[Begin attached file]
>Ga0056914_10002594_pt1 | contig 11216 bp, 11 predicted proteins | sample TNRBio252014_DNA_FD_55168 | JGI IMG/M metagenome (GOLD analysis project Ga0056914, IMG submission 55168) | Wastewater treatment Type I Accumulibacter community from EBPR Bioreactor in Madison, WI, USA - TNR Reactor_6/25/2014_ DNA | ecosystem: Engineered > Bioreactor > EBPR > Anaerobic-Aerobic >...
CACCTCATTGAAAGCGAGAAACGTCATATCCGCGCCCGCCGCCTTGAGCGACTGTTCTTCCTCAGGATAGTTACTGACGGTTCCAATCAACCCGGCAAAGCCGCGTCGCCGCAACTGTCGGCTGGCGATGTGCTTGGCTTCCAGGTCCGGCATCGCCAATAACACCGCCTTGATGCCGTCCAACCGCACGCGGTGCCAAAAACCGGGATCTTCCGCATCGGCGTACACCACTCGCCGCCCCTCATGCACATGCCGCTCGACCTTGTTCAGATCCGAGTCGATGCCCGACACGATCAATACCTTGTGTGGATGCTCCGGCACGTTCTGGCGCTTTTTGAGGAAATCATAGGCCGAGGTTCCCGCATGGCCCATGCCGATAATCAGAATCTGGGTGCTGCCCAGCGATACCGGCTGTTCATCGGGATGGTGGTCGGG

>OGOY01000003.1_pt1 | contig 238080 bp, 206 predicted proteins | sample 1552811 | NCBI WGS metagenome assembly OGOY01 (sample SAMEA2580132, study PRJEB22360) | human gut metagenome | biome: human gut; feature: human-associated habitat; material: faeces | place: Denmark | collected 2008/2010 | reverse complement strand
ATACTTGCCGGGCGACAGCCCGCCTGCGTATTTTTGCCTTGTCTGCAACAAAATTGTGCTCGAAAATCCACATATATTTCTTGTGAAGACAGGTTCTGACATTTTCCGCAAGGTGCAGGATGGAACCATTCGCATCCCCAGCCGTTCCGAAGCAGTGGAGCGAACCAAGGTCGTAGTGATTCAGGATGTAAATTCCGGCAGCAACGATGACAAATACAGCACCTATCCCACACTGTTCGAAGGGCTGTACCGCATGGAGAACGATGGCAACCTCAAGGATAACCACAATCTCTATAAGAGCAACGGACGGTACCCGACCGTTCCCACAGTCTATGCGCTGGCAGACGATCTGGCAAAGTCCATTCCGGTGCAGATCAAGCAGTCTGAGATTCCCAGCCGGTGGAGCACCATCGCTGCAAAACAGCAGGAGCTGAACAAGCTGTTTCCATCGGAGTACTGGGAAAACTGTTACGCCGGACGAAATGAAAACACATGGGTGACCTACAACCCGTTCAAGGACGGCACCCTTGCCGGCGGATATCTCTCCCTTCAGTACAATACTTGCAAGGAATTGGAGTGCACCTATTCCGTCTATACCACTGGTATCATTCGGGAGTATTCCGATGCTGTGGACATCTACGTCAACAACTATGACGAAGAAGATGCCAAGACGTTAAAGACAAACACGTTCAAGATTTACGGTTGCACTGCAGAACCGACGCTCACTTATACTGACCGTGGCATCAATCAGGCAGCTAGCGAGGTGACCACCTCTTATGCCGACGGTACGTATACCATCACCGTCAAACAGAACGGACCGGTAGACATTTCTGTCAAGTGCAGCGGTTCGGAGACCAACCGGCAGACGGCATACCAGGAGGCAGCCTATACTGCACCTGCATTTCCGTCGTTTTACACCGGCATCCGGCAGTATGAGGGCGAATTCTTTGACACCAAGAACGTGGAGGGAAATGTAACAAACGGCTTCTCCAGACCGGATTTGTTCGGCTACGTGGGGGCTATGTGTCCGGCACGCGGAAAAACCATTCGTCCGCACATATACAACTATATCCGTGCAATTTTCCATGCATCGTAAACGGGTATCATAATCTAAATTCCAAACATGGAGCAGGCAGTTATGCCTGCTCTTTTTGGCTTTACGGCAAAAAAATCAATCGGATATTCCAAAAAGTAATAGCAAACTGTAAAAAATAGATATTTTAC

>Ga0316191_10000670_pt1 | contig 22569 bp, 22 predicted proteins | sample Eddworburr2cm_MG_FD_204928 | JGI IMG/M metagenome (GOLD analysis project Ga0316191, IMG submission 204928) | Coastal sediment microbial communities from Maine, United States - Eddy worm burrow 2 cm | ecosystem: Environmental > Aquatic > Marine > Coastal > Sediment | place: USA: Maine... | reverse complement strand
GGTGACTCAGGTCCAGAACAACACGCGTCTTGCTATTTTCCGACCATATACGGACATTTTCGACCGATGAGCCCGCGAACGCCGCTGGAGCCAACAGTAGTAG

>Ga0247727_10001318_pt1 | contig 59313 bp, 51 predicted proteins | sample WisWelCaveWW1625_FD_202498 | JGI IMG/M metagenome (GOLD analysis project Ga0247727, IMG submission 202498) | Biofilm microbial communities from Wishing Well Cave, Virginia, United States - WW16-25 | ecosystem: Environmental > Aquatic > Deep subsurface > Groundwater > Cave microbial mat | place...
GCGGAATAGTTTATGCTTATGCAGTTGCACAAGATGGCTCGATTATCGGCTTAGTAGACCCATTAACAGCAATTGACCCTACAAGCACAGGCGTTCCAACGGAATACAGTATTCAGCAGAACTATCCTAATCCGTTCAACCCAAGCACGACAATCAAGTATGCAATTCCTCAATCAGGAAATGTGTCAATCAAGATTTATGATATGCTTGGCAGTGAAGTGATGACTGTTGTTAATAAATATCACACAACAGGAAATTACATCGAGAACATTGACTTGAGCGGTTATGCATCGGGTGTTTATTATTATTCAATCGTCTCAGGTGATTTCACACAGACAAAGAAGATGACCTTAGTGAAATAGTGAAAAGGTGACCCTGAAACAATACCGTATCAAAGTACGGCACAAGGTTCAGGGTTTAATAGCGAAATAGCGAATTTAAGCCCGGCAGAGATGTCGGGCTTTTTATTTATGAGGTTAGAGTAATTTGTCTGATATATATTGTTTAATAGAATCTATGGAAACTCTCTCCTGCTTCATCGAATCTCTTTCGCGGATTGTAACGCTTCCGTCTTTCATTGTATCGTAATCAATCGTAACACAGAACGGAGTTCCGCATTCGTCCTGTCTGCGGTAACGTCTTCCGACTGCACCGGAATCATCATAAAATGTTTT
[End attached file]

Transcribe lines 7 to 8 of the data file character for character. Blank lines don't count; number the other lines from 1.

>Ga0247727_10001318_pt1 | contig 59313 bp, 51 predicted proteins | sample WisWelCaveWW1625_FD_202498 | JGI IMG/M metagenome (GOLD analysis project Ga0247727, IMG submission 202498) | Biofilm microbial communities from Wishing Well Cave, Virginia, United States - WW16-25 | ecosystem: Environmental > Aquatic > Deep subsurface > Groundwater > Cave microbial mat | place...
GCGGAATAGTTTATGCTTATGCAGTTGCACAAGATGGCTCGATTATCGGCTTAGTAGACCCATTAACAGCAATTGACCCTACAAGCACAGGCGTTCCAACGGAATACAGTATTCAGCAGAACTATCCTAATCCGTTCAACCCAAGCACGACAATCAAGTATGCAATTCCTCAATCAGGAAATGTGTCAATCAAGATTTATGATATGCTTGGCAGTGAAGTGATGACTGTTGTTAATAAATATCACACAACAGGAAATTACATCGAGAACATTGACTTGAGCGGTTATGCATCGGGTGTTTATTATTATTCAATCGTCTCAGGTGATTTCACACAGACAAAGAAGATGACCTTAGTGAAATAGTGAAAAGGTGACCCTGAAACAATACCGTATCAAAGTACGGCACAAGGTTCAGGGTTTAATAGCGAAATAGCGAATTTAAGCCCGGCAGAGATGTCGGGCTTTTTATTTATGAGGTTAGAGTAATTTGTCTGATATATATTGTTTAATAGAATCTATGGAAACTCTCTCCTGCTTCATCGAATCTCTTTCGCGGATTGTAACGCTTCCGTCTTTCATTGTATCGTAATCAATCGTAACACAGAACGGAGTTCCGCATTCGTCCTGTCTGCGGTAACGTCTTCCGACTGCACCGGAATCATCATAAAATGTTTT